Today 62.8 million Americans volunteer, providing 7.9 billion hours of service worth an estimated $184 billion, according to the Corporation for National and Community Service. Yet according to a recent AARP report, four in ten baby boomers and older people who want to help can’t find the right opportunities to do so. Significantly, a 2012 AARP Survey found that the reason most frequently cited for not volunteering was not being asked (41 percent).
Volunteering provides significant health benefits for older individuals, including those in less-than-good health. A 2009 study of Experience Corps, a program helping children in elementary schools with reading and other skills, found that a majority of all older participants reported increased energy and strength after volunteering. But those whose health was only fair were much more likely to improve in areas like stair-climbing and walking speed. In addition, a 2014 study found that there was a strong relationship between volunteering and lower levels of inflammation, especially among those 70 and older.
Better infrastructure could enable millions more to volunteer. The Edward M. Kennedy Serve America Act, enacted in 2009, is the largest expansion of national service in a generation. It seeks to increase the number of volunteers from 60 million to 100 million by expanding and strengthening service programs, including AmeriCorps and Senior Corps. Specifically, the act authorizes AmeriCorps to grow from 75,000 positions annually to 250,000 by 2017. Of those slots, 10 percent are intended for people 55 and older. The Serve America Act also requires state service commissions to develop plans that will help more people age 55 and older use their skills and experiences to help their communities.
Beyond this, state governments have been working to empower more people of all ages to help out their communities. For example, California and New York recently elevated their service commissioner to the cabinet. Other states are asking people to volunteer to address education, disaster relief, economic issues, and other community needs.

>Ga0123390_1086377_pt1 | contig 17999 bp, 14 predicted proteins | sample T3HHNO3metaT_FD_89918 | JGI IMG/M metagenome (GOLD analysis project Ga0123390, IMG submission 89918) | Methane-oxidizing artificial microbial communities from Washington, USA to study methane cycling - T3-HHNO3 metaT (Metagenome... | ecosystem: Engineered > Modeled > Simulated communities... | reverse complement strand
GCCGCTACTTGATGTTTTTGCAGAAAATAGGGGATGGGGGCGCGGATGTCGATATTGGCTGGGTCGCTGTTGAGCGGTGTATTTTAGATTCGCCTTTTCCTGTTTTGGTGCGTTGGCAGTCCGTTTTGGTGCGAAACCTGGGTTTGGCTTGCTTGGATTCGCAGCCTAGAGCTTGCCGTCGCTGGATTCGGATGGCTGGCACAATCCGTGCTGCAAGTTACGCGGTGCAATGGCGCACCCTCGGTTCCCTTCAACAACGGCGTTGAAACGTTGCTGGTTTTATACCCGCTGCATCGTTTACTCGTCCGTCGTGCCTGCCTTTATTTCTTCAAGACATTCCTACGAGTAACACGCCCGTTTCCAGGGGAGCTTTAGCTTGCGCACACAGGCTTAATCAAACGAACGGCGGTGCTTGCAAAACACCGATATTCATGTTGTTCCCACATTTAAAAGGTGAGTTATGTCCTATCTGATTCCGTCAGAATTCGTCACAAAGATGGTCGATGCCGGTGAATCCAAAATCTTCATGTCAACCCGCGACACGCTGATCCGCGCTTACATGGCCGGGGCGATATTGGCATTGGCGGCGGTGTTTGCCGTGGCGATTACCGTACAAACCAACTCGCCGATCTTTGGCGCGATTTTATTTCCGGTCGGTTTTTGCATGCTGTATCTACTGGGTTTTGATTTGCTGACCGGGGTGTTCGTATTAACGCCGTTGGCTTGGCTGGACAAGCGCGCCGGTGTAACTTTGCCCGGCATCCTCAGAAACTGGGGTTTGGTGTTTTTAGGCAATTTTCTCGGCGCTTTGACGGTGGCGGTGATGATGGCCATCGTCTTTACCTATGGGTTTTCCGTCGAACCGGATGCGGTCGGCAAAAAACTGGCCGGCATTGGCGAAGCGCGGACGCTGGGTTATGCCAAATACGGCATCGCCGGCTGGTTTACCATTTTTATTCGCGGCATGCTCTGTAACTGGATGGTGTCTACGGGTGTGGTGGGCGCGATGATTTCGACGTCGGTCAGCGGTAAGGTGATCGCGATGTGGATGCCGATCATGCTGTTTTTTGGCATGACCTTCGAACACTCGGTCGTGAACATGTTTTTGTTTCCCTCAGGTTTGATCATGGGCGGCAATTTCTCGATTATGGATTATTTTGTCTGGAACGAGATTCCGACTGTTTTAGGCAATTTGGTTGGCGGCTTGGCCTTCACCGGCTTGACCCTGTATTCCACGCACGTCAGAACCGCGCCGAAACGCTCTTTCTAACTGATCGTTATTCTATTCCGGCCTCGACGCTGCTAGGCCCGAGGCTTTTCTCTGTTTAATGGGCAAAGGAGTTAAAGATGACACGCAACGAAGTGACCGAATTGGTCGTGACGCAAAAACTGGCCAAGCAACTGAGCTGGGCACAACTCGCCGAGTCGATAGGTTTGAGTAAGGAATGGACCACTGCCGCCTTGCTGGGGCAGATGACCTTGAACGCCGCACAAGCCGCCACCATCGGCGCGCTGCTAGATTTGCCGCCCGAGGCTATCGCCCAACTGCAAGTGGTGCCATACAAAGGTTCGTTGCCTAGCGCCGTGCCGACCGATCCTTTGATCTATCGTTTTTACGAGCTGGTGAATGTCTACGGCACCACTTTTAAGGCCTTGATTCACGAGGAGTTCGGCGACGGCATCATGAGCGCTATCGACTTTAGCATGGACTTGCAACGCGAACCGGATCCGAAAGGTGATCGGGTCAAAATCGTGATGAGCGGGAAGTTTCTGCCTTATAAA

To encourage more volunteering, the Volunteer Protection Act of 1997 addresses nonprofits’ struggles to find reasonably priced liability insurance. The law ensures that no nonprofit volunteer (except drivers), while doing his or her official duties, can be held liable for harm resulting from an honest mistake or act of omission.
Aside from adequate financing, two barriers prevent taking full advantage of volunteer resources. First, many people have trouble identifying the best opportunities. Second, older volunteers are a valuable resource, with skills and education levels that can robustly contribute to nonprofits, but many nonprofits ask them to perform simple tasks geared toward a specific end, rather than truly tapping into their skills. The Serve America Act provides many effective mechanisms to help nonprofits expand the use of volunteers of all ages. Older adults and people with disabilities who have long-term care needs, as well as residents of nursing facilities, can be effective volunteers if the right opportunities are created. Their participation will also increase diversity in the volunteer pool.
Government entities also could benefit greatly by using volunteers more effectively in schools (for tutoring or mentoring), community centers, parks, Area Agencies on Aging, AmeriCorps, Senior Corps, the Peace Corps, and other organizations.
Programs to Promote Civic Engagement: Policy
The Corporation for National and Community Service should fund service projects that directly support older Americans’ contributions to the community.
Congress should appropriate funds that will help realize the goals of the Serve America Act. This should include full appropriation for the Volunteer Generation Fund to support community-level capacity building for volunteer service.
State and local governments should allocate sufficient matching funds and other resources to maximize volunteer service as a solution to community needs.
State and local governments should work with local school districts, libraries, and other public entities to maximize the use of older volunteers, particularly in tutoring and mentoring programs.
Engaging a wider range of volunteers
The Corporation for National and Community Service and state commissions should provide expanded opportunities for both older adults and young people to serve their communities.
State governments should authorize state service commissions to expand service opportunities that will help address community challenges.
The Corporation for National and Community Service and state commissions should fund efforts that provide training and build capacity in the volunteer sector to:
- engage millions more volunteers in helping address key challenges, and
- communicate those opportunities effectively to people of all ages, including baby boomers and older people.
Volunteer agencies should be encouraged to develop volunteer opportunities suitable for older adults with disabilities. Public agencies’ standardized assessments of people with disabilities should ascertain interest in volunteering and assessors should have information to make a referral.